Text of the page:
This weekend will see most of the commemorative events to do with the 100th anniversary of the beginning of World War One. Sadly, very little is happening specifically in Draycott district – though there is a special church service at St Peter’s in nearby Blythe Bridge on Sunday evening. (See our What’s On page for details of events near Draycott this weekend).
However, you can see work by some children from Draycott in the exhibitions that are currently running in Blythe Bridge.
The children of William Amory Primary – where many of our youngsters attend – have created an installation which is very moving.
Especially moving are contemporary letters from the Front, which the children have painstakingly copied out.
You can see this work every Monday afternoon in August at BB Methodist Church Hall and on the morning of Saturday 9th August (See our What’s On page for details).
The pupils at Blythe Bridge High have their exhibition at the library. Not only have they created their own works of art, they have connected into the Letter To An Unknown Soldier project, in which they were asked to send a personal message to a soldier who served and was killed during World War One. Again, very moving.
Draycott-in-the-Moors does have its own war memorial, but, for some strange reason, it has not been recorded on national databases. It’s not clear why not. The local history society tell us that it is not listed by The War Memorials Trust or The UK National Inventory of War Memorials; and does not appear on any history sites that they have been able to discover.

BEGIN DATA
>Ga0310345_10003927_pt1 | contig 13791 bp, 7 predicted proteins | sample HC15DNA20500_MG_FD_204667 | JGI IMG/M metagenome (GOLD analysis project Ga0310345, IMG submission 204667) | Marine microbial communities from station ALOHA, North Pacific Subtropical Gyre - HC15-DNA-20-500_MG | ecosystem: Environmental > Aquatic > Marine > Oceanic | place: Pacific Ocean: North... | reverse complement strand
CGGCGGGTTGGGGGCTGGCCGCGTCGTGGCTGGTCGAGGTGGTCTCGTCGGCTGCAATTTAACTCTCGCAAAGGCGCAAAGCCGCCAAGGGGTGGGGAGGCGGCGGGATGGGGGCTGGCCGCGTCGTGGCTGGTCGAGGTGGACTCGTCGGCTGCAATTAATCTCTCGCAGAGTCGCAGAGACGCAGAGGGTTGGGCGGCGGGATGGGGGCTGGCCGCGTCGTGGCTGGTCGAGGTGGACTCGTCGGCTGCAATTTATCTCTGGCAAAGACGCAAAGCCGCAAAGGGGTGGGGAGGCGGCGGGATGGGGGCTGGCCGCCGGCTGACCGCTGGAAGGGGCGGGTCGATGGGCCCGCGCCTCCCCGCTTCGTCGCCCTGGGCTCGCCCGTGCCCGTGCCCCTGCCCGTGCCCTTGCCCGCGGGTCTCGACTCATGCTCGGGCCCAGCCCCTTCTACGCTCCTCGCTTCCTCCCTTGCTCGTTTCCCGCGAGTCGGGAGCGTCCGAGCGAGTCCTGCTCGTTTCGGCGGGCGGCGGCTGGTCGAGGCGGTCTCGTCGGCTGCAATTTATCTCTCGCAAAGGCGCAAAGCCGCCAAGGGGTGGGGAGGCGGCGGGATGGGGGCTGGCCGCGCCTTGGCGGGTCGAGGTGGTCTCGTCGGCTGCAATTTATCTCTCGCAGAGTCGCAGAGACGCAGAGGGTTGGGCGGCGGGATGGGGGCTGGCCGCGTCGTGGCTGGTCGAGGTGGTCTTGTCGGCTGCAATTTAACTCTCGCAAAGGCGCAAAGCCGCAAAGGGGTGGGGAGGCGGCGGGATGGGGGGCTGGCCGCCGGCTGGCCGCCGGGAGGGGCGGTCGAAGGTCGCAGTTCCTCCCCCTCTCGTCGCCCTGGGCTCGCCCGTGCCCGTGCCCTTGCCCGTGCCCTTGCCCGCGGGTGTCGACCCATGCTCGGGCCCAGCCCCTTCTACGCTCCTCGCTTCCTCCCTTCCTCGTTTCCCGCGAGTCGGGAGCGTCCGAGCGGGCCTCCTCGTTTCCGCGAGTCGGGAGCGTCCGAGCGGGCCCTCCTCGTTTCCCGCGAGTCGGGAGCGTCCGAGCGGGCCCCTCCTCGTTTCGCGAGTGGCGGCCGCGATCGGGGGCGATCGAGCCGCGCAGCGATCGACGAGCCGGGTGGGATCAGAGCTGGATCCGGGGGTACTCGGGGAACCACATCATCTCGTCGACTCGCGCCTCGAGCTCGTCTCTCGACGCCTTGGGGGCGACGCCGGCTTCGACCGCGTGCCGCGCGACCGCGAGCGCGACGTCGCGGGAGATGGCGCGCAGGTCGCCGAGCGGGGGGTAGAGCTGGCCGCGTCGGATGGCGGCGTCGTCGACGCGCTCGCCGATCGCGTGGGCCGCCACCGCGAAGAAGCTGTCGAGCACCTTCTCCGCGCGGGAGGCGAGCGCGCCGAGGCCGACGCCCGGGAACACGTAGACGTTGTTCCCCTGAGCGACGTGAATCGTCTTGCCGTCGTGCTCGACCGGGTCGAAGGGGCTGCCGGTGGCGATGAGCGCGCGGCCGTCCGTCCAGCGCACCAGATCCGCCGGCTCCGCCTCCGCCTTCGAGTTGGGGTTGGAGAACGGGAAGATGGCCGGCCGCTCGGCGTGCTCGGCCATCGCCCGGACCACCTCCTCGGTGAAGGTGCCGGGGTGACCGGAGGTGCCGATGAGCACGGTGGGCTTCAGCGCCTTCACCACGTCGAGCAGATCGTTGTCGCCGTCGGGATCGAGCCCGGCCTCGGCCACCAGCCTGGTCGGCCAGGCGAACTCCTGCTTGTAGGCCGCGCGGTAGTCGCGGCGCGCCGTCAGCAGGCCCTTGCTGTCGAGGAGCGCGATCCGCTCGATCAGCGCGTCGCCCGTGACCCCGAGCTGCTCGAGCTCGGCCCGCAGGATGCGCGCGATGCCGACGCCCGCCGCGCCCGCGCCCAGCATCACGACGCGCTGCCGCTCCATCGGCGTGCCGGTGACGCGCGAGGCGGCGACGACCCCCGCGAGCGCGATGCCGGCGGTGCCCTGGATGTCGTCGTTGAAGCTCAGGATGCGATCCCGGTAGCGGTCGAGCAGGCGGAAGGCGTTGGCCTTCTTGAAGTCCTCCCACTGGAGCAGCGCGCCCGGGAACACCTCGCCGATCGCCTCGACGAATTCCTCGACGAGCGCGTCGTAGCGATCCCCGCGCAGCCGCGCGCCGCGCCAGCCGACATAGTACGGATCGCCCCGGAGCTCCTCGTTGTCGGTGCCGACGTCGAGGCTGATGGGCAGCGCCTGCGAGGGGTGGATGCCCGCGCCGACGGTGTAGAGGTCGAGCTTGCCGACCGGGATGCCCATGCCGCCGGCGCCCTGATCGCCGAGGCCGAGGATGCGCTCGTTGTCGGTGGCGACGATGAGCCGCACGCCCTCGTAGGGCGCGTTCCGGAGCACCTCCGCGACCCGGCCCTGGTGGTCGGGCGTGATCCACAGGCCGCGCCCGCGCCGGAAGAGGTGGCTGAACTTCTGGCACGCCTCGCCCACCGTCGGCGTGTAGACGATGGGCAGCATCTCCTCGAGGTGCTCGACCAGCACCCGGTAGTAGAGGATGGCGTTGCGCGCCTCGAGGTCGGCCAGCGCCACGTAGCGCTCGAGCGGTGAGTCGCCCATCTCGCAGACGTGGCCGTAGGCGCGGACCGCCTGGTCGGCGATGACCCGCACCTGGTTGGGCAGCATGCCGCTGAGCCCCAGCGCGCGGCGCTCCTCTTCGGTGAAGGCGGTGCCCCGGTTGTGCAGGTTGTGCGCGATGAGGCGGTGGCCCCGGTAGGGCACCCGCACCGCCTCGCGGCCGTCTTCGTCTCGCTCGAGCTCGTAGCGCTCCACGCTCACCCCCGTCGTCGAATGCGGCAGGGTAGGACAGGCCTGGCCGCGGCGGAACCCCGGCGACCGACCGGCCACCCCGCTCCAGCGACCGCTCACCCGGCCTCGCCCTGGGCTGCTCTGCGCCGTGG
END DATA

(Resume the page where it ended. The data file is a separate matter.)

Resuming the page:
Admittedly, this roll of honour, which can be found inside Draycott St Mary’s Church, was erected long after most others were.
According to Sara Gibson (nee Kellaway): “…it was put up around 1969, when Dr Healey was rector. My Dad, a church warden, arranged for the stone from the quarry via Les Orme (who was a director and lived in Draycott parish)”.
Does anyone else have any more facts about the memorial? You can use the comments box further down this page to add any information.
In fact, you may wish a few private moments at the memorial this weekend. St Margaret’s is open to the public tomorrow (Saturday August 2nd) – between 2pm and 4pm. You’ll find the memorial inside the church, on the north wall.
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